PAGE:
J.P. Morgan analyst Christopher Blansett created some buzz in the solar sector Monday with a note urging investors to make a “flight to safety” — noting that companies will have to weather “reduced solar subsidies next year, higher solar system borrowing costs and increasing competition at all levels of the solar PV food chain.”
Those factors, combined together, could damage the weaker players in the industry.
And investors, having stomached several months of volatility — most of it downward — are surely craving some safety. Just this week, MEMC cut its own forecast for this quarter. The solar-wafer manufacturer expects $500 million in revenue (down from $570 million) and its gross profit to be 48 percent of profit (down from 50 percent).
MEMC’s darker forecast follows another one that made even bigger waves last week: JA Solar (JASO), whose executives weren’t content with slashing its own guidance but went a big step further and used a word that can trigger a cascade of sell orders: “At this moment the market reaction has been panic,” JA’s CEO Samuel Yang said.
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Evergreen Solar to Barclays: Give Me Back My Stock!

Remember those tens of millions of shares that Lehman Brothers held in solar companies as part of convertible bond deals it underwrote? It seems Barclays PLC ended up holding them after it bought Lehman’s broker dealer business following the U.S. investment bank’s bankruptcy.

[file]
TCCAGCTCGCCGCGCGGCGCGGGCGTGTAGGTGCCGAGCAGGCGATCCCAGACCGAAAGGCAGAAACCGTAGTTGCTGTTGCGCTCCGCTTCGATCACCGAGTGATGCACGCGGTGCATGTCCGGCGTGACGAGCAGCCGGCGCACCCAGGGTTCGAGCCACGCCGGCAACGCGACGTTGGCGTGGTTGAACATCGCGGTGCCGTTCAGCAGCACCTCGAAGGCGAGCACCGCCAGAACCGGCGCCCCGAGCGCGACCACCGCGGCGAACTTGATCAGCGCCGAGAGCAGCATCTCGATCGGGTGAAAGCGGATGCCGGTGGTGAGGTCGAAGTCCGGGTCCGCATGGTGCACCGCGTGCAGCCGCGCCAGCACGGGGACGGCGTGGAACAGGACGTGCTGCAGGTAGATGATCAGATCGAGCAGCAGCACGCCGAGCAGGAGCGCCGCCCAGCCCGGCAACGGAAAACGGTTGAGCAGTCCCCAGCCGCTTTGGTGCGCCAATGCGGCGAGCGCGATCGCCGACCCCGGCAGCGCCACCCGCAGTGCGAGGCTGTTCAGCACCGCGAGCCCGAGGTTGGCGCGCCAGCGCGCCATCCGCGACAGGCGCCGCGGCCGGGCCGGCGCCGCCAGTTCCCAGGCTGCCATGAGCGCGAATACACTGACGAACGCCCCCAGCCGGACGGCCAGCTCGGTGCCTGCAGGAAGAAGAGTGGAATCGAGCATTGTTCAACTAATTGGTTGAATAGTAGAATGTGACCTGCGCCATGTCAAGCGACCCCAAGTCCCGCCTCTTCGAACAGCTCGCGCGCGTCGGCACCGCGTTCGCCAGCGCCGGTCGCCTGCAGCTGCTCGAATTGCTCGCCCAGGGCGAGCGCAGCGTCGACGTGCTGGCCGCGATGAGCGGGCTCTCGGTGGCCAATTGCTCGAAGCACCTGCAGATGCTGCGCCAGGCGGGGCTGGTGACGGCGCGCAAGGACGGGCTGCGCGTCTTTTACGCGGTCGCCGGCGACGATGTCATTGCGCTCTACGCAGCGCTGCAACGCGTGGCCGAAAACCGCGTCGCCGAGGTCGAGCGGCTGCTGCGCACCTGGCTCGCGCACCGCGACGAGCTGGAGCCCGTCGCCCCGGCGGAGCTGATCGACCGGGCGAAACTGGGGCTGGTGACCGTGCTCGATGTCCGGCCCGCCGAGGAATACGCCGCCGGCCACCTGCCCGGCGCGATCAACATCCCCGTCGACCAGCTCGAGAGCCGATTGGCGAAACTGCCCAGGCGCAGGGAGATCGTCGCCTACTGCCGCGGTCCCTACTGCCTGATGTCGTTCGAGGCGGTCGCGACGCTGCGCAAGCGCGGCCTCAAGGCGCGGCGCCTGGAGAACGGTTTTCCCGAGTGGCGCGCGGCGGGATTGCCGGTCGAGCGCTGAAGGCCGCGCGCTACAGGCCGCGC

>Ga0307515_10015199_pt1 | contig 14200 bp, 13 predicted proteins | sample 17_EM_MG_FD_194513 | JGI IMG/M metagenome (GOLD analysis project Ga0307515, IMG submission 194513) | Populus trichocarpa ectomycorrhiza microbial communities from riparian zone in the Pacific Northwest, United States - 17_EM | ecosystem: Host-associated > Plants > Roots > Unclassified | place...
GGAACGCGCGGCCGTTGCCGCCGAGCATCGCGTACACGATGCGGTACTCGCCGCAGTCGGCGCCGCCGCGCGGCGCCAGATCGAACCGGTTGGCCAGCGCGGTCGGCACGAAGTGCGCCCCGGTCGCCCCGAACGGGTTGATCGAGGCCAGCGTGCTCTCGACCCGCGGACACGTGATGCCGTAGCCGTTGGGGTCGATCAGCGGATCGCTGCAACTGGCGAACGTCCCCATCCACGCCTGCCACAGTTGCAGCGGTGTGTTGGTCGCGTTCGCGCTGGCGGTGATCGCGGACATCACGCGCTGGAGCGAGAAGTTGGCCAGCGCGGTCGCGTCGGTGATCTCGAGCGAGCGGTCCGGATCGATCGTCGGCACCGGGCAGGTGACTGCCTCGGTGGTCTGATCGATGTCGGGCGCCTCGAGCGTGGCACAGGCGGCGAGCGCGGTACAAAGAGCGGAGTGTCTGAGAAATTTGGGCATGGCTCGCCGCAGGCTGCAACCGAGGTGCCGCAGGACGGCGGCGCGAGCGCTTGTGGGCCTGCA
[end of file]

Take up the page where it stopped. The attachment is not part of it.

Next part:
A couple of weeks ago, Barclays filed notice with the SEC to disclose that it now owned sizeable stakes of Evergreen Solar (s ESLR), SunPower (s SPWRA) and JA Solar (s JASO), which meant it was in a position to sell all of them into the open market and dilute the stocks just when the solar industry is facing what the New York Times called “big new challenges.” Read More about Evergreen Solar to Barclays: Give Me Back My Stock!

Congress Bickers, Solar Stocks Crumble

The failed passage of a financial bailout bill has taken a harsh toll on most corners of the stock market, but few sectors saw steeper one-day declines Monday than solar stocks. That’s largely because there was a second piece of bad news coming from Congress that had special meaning for the solar industry.

Much like the bailout debacle, the House of Representatives and the Senate can’t find agreement on how to extend energy tax credits that are key to a more mainstream embracing of solar panels among businesses and homeowners. Incentives such as tax credits and subsidies are crucial to lowering the costs of solar power to make it competitive enough to reach a large scale.

The perception that Congress had been dragging its feet was a big factor in driving down solar-stock prices this year. Now legislators are taking action, but the arguing and sniping from both houses is threatening to delay a bill possibly into early 2009. More details on the political deadlock can be found at Congressional Quarterly and Bloomberg.